Both a job offer and labor certification is required to obtain US green card under this category though a national interest waiver may be obtained in some cases.
Third Preference (EB-3 professionals, skilled workers, and other workers): The applicants in this category must be professionals with a Bachelor’s degree; or they must be skilled workers with at least two years of training or experience. The applicants with less than two year training or experience and without a Bachelor’s degree are also eligible, if their employer can demonstrate that the unskilled workers can perform unskilled labor for which qualified workers are not available in the USA. The applicants must have a job offer and a labor certification from the US.
Both a job offer and a labor certification is required to be eligible for US immigration.
Fourth Preference (EB-4 special workers such as religious workers and former US employees abroad): This US green card applicant category is for those who have been a members for at least 2 years of a religious organization that has a non-profit religious organization in the USA, and who will be working in a religious occupation at the request of local US religious organization.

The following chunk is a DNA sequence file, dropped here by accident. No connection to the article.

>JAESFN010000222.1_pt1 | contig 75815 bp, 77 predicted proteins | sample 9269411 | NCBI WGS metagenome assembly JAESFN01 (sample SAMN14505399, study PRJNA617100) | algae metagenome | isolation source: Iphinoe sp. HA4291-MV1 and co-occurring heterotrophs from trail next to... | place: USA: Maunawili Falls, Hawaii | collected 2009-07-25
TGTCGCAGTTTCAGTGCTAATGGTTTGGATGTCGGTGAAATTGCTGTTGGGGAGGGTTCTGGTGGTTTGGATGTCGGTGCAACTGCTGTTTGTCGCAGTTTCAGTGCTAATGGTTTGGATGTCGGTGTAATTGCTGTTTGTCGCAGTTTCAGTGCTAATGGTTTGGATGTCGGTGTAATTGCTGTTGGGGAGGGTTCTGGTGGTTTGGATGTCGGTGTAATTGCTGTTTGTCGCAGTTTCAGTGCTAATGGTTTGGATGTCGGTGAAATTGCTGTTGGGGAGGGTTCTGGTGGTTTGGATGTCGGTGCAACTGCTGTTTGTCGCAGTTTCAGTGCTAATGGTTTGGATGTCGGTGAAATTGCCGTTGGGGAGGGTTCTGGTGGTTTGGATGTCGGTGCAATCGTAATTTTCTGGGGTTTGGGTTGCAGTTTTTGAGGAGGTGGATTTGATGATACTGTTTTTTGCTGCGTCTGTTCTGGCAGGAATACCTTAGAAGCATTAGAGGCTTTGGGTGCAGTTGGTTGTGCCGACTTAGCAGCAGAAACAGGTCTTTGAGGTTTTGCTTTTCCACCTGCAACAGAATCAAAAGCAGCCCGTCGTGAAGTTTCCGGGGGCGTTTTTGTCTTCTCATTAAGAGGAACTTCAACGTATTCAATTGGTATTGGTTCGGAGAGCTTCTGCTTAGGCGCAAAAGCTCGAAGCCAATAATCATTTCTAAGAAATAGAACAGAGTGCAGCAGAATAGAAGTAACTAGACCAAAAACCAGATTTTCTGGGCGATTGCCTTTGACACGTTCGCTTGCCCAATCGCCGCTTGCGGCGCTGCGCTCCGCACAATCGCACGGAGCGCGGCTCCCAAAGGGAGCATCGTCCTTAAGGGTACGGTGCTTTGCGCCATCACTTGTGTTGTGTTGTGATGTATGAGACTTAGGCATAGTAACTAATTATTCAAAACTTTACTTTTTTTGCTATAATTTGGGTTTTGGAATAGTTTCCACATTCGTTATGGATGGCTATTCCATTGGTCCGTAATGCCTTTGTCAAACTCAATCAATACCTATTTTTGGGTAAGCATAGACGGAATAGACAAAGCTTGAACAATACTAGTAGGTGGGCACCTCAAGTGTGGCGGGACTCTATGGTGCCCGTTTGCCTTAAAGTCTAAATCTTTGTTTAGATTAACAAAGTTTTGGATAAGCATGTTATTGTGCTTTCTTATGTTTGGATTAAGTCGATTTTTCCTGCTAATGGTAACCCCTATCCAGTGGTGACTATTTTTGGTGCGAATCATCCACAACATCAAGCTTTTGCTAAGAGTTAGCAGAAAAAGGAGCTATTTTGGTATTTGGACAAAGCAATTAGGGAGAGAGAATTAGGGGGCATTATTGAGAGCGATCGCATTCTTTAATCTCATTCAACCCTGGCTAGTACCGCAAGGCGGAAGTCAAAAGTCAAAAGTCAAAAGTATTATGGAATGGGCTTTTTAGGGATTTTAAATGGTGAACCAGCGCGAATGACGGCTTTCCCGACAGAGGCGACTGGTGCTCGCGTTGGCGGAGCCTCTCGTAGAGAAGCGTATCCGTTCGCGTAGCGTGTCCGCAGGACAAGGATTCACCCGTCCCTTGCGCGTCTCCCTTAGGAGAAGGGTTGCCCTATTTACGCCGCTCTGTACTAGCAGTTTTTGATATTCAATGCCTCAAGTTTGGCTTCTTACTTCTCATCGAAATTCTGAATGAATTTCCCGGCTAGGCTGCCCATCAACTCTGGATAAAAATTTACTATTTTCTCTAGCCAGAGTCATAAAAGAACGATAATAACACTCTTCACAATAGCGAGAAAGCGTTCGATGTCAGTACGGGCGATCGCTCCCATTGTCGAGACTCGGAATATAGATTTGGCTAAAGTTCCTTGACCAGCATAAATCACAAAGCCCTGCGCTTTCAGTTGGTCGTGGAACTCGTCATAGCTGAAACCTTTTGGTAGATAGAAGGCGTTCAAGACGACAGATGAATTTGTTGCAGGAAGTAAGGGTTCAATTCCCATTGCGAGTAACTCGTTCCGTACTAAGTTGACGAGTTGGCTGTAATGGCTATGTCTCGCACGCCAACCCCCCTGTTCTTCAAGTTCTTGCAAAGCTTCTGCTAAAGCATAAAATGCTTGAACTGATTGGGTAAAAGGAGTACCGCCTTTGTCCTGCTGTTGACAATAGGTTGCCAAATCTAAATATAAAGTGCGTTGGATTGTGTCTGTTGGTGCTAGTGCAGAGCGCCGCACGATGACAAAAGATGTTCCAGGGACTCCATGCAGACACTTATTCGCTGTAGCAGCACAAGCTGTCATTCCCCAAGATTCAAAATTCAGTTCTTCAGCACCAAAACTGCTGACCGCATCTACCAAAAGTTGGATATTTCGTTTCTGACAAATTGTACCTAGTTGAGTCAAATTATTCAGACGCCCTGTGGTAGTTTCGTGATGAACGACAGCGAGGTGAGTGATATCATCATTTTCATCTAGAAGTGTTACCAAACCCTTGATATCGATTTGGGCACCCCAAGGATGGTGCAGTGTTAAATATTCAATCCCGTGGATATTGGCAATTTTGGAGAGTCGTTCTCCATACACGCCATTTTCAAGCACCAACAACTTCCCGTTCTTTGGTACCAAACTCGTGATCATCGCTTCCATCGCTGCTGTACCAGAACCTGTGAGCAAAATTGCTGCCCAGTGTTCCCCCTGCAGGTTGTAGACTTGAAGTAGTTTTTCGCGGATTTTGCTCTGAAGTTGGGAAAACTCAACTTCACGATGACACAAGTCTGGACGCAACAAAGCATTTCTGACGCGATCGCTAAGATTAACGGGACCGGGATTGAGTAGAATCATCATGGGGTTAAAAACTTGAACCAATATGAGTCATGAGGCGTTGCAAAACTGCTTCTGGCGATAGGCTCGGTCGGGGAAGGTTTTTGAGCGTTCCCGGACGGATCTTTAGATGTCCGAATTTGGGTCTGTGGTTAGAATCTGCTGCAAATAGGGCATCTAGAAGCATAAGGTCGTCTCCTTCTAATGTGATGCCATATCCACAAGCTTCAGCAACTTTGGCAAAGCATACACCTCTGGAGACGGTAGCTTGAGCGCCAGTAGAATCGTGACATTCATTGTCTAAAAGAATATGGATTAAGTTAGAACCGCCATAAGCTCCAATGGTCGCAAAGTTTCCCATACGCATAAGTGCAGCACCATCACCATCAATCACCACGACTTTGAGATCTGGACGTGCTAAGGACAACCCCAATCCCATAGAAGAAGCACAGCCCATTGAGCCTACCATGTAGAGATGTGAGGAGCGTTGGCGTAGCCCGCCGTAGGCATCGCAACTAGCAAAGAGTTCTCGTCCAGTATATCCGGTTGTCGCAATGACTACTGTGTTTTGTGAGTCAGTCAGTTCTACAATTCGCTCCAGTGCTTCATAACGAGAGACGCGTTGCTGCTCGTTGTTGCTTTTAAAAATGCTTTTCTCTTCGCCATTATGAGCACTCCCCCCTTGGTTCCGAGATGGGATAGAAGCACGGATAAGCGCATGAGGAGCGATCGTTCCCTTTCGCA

No labor certification is required to be eligible for US immigration.
3. BUSINESS IMMIGRATION, EB-5
Fifth Preference (EB-5 Employment Creation/investment): An applicant and his/her immediate family can obtain US Green Cards by investing $500,000 in a government-approved Regional Center in one of 25 locations in the country. The government takes care of finding, starting, or running the applicant’s business.